Freestyle dressage judging to be reviewed

  • Horse sport’s governing body is to analyse the way freestyle dressage is judged, in a bid to increase its objectivity.

    The FEI, which plans to run a test event later this year, will discuss the idea at its annual sports forum in Switzerland next month.

    FEI dressage and para dressage director Trond Asmyr told H&H that “freestyle is in higher need of a review”.

    The artistic element makes the judging criteria more difficult to define,” said Mr Asmyr. “The FEI has a very good experience testing new improved procedures before changes are introduced.”

    The FEI would not be drawn on any specific spur for the test event. But there were cries of “subjectivity” after last year’s Olympic freestyle, when home favourite Charlotte Dujardin edged out the Dutch rider Adelinde Cornelissen, despite a blip towards the end of Valegro’s test.

    International Dressage Riders’ Club (IDRC) secretary Wayne Channon said that some “evolution is absolutely necessary” in order to reduce the potential for personal preference.

    “We need a [proposed] ‘defined catalogue of difficulties’ as, currently, we can have Olympic champions winning with quite a simple test,” he said.

    “The technical side is already difficult enough to judge accurately, but the artistic side is almost a guess because the guidelines are not specific enough.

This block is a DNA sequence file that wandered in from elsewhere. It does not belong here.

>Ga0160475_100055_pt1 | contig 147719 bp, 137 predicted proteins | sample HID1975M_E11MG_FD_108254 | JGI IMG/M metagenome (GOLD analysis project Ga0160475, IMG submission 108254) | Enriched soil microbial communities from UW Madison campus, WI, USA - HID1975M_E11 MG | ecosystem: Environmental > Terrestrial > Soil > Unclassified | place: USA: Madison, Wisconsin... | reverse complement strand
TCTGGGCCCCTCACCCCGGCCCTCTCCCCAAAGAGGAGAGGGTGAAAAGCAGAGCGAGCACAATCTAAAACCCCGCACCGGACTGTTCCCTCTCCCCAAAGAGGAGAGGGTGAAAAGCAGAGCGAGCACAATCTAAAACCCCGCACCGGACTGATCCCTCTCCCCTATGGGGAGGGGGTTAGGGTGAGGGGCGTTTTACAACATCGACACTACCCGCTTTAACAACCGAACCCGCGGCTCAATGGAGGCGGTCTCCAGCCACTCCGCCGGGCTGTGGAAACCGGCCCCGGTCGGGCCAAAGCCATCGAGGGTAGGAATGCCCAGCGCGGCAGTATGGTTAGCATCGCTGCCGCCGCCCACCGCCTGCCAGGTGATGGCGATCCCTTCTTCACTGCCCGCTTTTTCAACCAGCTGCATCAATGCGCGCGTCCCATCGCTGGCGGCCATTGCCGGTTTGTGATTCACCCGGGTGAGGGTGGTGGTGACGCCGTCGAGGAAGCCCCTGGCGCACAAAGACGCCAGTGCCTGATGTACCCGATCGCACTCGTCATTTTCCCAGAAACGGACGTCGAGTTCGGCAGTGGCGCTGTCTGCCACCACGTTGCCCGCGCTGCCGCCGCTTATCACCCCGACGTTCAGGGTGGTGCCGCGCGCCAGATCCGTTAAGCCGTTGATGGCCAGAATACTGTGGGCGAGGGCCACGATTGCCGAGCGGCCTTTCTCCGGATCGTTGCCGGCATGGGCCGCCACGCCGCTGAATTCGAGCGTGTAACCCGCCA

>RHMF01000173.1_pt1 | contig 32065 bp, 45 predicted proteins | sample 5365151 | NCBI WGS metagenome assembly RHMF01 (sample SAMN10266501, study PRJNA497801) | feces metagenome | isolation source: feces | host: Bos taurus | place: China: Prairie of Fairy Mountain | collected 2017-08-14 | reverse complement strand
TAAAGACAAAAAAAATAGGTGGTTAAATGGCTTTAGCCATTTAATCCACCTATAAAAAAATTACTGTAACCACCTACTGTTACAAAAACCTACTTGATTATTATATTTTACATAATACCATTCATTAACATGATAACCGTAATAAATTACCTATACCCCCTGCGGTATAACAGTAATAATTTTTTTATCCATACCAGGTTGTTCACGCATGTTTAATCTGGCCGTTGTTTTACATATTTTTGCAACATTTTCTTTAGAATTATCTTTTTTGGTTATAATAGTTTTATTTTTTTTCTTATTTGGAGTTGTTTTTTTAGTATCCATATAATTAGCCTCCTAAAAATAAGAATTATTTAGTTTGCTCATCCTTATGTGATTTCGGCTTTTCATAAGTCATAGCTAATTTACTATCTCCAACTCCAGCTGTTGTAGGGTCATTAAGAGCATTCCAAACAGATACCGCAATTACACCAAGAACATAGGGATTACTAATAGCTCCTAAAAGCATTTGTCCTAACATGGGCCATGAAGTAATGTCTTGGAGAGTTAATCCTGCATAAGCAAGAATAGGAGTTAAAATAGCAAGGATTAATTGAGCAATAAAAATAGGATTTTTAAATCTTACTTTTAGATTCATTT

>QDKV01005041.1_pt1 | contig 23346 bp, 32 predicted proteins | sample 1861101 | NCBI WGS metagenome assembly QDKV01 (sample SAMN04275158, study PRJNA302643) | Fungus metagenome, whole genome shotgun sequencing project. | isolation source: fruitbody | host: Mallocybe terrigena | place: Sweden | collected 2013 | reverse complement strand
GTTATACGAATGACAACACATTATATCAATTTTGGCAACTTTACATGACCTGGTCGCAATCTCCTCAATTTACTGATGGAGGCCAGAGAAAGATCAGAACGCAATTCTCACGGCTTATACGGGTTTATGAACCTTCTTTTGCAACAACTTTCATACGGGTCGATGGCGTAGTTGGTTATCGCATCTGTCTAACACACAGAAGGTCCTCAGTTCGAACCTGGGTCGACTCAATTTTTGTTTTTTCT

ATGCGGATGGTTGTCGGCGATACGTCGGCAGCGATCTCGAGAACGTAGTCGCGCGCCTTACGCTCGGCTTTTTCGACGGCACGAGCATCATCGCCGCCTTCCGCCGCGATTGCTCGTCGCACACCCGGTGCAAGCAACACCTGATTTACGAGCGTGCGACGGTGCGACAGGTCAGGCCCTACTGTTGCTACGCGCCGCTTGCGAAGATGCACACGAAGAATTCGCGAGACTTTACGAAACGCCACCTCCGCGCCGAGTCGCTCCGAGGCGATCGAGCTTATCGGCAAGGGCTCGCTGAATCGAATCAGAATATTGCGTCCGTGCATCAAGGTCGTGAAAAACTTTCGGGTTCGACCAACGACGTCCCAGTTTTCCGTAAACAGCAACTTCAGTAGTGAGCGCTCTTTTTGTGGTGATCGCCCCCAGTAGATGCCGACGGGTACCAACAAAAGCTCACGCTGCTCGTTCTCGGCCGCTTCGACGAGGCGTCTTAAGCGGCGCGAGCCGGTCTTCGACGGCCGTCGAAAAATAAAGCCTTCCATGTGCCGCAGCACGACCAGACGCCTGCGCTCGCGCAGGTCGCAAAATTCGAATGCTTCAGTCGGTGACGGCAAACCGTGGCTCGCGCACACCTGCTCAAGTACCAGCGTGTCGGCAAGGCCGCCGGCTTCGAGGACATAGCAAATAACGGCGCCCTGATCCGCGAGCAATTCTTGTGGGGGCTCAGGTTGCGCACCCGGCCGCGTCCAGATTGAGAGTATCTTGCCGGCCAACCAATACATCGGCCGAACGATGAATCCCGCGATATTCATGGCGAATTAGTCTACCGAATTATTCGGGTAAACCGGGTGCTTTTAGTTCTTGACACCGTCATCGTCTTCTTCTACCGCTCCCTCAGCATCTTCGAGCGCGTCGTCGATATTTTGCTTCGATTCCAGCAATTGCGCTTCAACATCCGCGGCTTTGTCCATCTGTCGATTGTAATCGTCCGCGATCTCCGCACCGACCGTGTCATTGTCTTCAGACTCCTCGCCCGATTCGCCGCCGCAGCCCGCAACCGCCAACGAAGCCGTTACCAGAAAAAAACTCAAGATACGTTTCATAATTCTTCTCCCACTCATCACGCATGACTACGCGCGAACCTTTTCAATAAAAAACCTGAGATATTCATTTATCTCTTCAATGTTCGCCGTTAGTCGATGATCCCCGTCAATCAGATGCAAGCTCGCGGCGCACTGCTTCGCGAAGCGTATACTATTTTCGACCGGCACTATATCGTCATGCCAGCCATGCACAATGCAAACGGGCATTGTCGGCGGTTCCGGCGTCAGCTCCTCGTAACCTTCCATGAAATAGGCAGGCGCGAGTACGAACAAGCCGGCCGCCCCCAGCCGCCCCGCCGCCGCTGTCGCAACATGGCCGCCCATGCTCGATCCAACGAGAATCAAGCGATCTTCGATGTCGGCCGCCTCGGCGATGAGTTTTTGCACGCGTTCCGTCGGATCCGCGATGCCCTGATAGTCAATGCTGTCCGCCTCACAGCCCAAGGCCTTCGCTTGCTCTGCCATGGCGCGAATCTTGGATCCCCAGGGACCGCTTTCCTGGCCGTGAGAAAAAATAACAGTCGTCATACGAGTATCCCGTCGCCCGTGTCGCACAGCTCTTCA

“And even if the execution is absolutely brilliant, if it’s not actually a very hard test for a 12-year-old grand prix horse, there needs to be an agreed standard of difficulty.”

    Mr Channon is calling for a “code of deductions“, so that when a rider attempts a certain movement, errors will be docked according to the degree of difficulty of that movement — as in diving or ice skating, other sports that are subject to a judge’s opinion.

    The test competitions will be judged by a ground jury, using the new format, and a control group — using the old format — to allow comparison. Around 20 horses and five judges are expected to be involved.

    This news story was first published in Horse & Hound magazine (28 March 2013)

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